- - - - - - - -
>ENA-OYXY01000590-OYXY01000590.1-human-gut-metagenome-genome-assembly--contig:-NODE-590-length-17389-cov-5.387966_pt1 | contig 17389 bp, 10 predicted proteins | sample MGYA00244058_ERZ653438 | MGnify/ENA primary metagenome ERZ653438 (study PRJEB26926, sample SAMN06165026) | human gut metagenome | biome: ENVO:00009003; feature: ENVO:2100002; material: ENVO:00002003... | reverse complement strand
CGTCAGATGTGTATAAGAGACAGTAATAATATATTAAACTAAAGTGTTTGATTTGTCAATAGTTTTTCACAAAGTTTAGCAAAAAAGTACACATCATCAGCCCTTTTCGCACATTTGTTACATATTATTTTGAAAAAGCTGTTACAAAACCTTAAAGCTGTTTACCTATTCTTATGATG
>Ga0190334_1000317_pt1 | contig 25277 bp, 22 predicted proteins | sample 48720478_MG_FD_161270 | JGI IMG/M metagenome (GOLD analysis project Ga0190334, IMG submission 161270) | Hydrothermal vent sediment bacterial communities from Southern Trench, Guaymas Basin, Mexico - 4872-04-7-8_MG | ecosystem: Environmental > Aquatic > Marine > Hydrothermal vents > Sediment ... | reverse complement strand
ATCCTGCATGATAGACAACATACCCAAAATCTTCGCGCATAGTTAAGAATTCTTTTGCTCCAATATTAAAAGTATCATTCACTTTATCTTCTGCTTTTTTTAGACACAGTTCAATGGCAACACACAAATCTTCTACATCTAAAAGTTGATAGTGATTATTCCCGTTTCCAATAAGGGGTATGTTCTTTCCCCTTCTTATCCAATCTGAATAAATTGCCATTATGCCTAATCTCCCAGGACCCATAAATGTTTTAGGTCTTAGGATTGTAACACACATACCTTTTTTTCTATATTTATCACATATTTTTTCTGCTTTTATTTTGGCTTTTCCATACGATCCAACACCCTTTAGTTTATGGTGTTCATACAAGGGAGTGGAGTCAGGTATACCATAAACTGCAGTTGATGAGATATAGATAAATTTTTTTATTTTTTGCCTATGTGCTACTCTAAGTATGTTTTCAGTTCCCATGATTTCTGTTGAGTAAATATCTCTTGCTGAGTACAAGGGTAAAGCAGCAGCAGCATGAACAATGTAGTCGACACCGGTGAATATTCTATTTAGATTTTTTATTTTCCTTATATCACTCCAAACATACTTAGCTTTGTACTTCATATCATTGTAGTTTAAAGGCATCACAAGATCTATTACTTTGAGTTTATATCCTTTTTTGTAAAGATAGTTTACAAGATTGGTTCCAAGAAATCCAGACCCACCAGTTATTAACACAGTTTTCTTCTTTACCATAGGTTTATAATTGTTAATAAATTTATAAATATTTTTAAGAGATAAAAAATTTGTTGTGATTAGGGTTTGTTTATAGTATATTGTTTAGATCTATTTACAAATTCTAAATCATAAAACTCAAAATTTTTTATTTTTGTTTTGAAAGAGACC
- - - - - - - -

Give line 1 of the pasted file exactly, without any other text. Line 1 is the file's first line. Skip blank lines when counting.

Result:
>ENA-OYXY01000590-OYXY01000590.1-human-gut-metagenome-genome-assembly--contig:-NODE-590-length-17389-cov-5.387966_pt1 | contig 17389 bp, 10 predicted proteins | sample MGYA00244058_ERZ653438 | MGnify/ENA primary metagenome ERZ653438 (study PRJEB26926, sample SAMN06165026) | human gut metagenome | biome: ENVO:00009003; feature: ENVO:2100002; material: ENVO:00002003... | reverse complement strand